Fear is an incredibly powerful emotion. One of the first things to happen when a business drastically changes its operations (shuts down temporarily or moves to a fully remote operation) is that the public begins to think that the business is in trouble and rumors, panic and fear can set in, as consumers begin to wonder what happened to the business. Customers should be contacted early and often with information on the physical locations, products or services, contact information and a timeline for the new business operations. The CEO may need to go the extra mile in order to calm fears and let the public know if a competitor is better suited to assist the customer in the meantime. Social media communications will become extremely important to customer-facing departments, as will home-based customer service call centers as customers attempt to maintain or manage transactions with the company. You may need to invest in these resources now to make sure that you have the appropriate level of customer service should you move your entire operations to an online-only environment.
Even with the drastic changes that businesses will face in the coming months, very few will be required to speak with the news media about their organizations, unless they are directly linked to the spread of the virus. Not every executive can speak towards every situation, so designate appropriate spokespeople to ensure that senior management is prepared as soon as possible.
If your business operations require that you provide information to the public, know that you will need to protect the flow of information in order to contain rumors, speculation, and untruths. Timely and truthful information is essential, especially in order to prevent the news media from trying to find their news through other sources, including employees, other news outlets, the internet, or eyewitnesses. Any information provided must answer the basic “who, what, where, when, why, and how” of the situation, even if it’s bad news. Provide factual information, and never assign blame, no matter what. Prepare a targeted media list (print, TV, radio, online) to reach out to with company information.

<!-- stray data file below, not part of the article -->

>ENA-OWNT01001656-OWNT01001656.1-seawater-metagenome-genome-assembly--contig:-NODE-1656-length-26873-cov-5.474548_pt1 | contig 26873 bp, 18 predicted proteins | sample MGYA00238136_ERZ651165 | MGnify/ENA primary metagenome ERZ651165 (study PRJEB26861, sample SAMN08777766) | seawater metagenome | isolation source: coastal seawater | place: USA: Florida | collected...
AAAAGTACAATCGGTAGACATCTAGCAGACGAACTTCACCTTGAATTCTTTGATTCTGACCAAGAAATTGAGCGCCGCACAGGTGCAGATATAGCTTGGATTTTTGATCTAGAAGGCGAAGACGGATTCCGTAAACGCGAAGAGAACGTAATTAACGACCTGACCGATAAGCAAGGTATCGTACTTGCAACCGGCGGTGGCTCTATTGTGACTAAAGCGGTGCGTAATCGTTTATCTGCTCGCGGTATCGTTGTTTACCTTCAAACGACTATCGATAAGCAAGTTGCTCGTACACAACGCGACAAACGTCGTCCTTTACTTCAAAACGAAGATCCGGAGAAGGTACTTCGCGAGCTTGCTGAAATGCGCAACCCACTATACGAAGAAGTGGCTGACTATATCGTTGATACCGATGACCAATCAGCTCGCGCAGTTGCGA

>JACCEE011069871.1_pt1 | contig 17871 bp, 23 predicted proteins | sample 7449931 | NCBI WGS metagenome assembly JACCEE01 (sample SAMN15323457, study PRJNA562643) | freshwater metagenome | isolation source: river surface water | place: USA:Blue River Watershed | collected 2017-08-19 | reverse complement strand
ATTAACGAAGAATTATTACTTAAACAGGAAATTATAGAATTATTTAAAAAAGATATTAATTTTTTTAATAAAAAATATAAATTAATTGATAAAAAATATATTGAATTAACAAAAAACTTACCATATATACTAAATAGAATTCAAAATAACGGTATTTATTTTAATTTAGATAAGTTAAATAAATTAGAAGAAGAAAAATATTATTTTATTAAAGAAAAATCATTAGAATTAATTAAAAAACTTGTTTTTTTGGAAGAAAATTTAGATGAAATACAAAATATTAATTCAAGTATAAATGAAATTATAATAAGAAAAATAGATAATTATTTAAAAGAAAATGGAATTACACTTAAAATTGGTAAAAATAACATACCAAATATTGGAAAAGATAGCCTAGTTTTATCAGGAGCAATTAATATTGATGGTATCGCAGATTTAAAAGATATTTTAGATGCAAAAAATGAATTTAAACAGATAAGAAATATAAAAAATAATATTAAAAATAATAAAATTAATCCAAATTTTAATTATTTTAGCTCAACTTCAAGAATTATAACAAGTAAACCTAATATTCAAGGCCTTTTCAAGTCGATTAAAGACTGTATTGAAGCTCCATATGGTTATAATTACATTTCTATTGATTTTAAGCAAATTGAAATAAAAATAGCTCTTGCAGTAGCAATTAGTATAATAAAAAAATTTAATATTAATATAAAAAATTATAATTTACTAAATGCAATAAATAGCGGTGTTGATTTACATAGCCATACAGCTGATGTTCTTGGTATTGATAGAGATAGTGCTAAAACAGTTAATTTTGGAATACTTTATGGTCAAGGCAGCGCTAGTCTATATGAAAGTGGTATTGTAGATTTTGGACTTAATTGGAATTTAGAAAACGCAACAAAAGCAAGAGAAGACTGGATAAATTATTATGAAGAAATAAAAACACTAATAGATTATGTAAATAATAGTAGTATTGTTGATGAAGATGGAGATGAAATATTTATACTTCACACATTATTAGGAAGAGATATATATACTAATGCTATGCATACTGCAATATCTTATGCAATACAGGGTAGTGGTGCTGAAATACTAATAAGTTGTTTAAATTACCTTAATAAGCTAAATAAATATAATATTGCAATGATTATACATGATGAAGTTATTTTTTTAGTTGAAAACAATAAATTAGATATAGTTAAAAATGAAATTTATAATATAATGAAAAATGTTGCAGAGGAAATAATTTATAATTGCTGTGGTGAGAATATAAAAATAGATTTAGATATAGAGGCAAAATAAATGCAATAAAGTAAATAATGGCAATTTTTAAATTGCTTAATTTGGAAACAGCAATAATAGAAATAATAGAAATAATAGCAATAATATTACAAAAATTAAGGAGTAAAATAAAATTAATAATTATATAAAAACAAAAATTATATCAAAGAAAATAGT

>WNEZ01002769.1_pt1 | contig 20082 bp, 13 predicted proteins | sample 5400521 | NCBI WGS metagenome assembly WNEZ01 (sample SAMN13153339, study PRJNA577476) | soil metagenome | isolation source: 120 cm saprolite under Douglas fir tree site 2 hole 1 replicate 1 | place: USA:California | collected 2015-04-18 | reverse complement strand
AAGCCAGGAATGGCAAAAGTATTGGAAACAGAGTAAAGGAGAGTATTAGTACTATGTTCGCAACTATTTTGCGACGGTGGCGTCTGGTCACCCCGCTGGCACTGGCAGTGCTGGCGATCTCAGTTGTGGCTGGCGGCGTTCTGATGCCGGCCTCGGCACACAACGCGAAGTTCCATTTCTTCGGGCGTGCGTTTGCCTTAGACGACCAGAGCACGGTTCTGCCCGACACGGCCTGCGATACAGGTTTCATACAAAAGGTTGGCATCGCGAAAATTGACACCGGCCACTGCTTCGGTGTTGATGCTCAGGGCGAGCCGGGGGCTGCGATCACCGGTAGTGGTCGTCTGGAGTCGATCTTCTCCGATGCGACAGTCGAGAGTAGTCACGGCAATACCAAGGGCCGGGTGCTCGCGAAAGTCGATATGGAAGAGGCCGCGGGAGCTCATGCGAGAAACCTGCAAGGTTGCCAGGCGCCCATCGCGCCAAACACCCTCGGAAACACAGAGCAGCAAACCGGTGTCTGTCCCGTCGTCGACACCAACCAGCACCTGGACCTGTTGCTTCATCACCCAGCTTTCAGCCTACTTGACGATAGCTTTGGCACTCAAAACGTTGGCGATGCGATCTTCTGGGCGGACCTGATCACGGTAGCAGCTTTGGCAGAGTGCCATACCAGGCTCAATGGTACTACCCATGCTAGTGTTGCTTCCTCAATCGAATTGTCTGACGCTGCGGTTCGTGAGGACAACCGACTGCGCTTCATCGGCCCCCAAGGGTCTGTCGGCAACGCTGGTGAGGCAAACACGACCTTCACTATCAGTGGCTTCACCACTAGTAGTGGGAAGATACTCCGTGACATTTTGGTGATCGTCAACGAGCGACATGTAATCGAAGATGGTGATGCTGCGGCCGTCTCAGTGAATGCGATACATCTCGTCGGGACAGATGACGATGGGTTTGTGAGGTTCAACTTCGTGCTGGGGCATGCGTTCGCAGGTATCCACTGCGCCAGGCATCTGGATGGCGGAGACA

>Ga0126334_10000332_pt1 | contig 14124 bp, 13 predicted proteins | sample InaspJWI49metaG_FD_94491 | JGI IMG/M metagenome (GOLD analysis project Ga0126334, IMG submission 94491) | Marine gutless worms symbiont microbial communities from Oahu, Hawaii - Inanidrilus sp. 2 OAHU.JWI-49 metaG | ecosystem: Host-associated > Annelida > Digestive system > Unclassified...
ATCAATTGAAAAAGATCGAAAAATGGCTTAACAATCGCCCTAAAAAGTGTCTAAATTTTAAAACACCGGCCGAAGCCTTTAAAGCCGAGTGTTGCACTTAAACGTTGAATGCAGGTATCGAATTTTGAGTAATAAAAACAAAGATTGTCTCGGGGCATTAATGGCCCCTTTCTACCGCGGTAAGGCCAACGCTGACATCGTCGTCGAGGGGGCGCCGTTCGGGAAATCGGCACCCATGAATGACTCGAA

Think about what the press and public will want to know:
What areas of the business are affected?
What is the cost of the damage?
What does the company plan to do about it?
Which organizations and authorities are you working with?
When will more information be available?
With a national health crisis looming, there are no press exclusives or off-record interviews, because the goal is to disseminate information as far and wide as possible, not to contain it. The only information to be contained are rumors, and the only way to do that is by holding regular press briefings, even if that’s multiple times each day for weeks on end, and being truthful. If you don’t know the answer to a question, say so; but also say that you’re working on getting the answer and will respond when you have the information. NEVER LIE. You will get caught and your reputation will be ruined. As always, make sure the designated spokesperson is confident, trustworthy, clear, concise, and stays on message. It’s ok to disclose mistakes, legal problems, or bad news, just be honest about it. The public will talk for a while, but they’ll also be forgiving if you are straight-forward with them from the start, and you’ll ultimately survive the beating all at once instead of dragging it out.